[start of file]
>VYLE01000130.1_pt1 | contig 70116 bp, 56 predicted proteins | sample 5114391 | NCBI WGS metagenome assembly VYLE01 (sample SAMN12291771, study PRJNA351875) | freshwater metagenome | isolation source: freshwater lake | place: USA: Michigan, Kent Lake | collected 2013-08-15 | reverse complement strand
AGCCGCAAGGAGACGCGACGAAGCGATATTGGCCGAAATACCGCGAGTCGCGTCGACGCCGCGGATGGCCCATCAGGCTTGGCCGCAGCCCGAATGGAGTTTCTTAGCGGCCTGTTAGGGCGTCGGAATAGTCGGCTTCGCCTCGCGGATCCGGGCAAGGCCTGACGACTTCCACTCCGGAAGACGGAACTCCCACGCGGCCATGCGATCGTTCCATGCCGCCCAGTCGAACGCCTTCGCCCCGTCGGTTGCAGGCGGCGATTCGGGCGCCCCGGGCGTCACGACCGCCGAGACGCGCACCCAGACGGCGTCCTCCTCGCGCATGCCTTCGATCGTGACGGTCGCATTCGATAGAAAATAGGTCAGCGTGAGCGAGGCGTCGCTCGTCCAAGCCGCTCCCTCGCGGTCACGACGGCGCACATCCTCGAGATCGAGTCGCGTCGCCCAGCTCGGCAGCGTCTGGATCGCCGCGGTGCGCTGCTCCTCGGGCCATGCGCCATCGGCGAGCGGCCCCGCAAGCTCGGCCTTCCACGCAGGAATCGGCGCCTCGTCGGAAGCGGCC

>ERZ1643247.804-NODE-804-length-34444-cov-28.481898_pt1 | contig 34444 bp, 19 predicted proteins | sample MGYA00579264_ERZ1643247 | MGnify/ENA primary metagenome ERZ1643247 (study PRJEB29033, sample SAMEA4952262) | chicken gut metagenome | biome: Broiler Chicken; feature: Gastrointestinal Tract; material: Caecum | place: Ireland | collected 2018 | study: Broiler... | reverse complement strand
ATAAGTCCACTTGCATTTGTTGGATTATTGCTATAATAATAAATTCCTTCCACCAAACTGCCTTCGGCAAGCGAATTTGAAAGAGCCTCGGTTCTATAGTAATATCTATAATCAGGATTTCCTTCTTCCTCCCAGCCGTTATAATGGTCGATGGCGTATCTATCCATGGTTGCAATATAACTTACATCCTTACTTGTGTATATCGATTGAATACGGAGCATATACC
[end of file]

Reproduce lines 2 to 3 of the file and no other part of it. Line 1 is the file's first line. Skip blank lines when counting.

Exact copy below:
AGCCGCAAGGAGACGCGACGAAGCGATATTGGCCGAAATACCGCGAGTCGCGTCGACGCCGCGGATGGCCCATCAGGCTTGGCCGCAGCCCGAATGGAGTTTCTTAGCGGCCTGTTAGGGCGTCGGAATAGTCGGCTTCGCCTCGCGGATCCGGGCAAGGCCTGACGACTTCCACTCCGGAAGACGGAACTCCCACGCGGCCATGCGATCGTTCCATGCCGCCCAGTCGAACGCCTTCGCCCCGTCGGTTGCAGGCGGCGATTCGGGCGCCCCGGGCGTCACGACCGCCGAGACGCGCACCCAGACGGCGTCCTCCTCGCGCATGCCTTCGATCGTGACGGTCGCATTCGATAGAAAATAGGTCAGCGTGAGCGAGGCGTCGCTCGTCCAAGCCGCTCCCTCGCGGTCACGACGGCGCACATCCTCGAGATCGAGTCGCGTCGCCCAGCTCGGCAGCGTCTGGATCGCCGCGGTGCGCTGCTCCTCGGGCCATGCGCCATCGGCGAGCGGCCCCGCAAGCTCGGCCTTCCACGCAGGAATCGGCGCCTCGTCGGAAGCGGCC

>ERZ1643247.804-NODE-804-length-34444-cov-28.481898_pt1 | contig 34444 bp, 19 predicted proteins | sample MGYA00579264_ERZ1643247 | MGnify/ENA primary metagenome ERZ1643247 (study PRJEB29033, sample SAMEA4952262) | chicken gut metagenome | biome: Broiler Chicken; feature: Gastrointestinal Tract; material: Caecum | place: Ireland | collected 2018 | study: Broiler... | reverse complement strand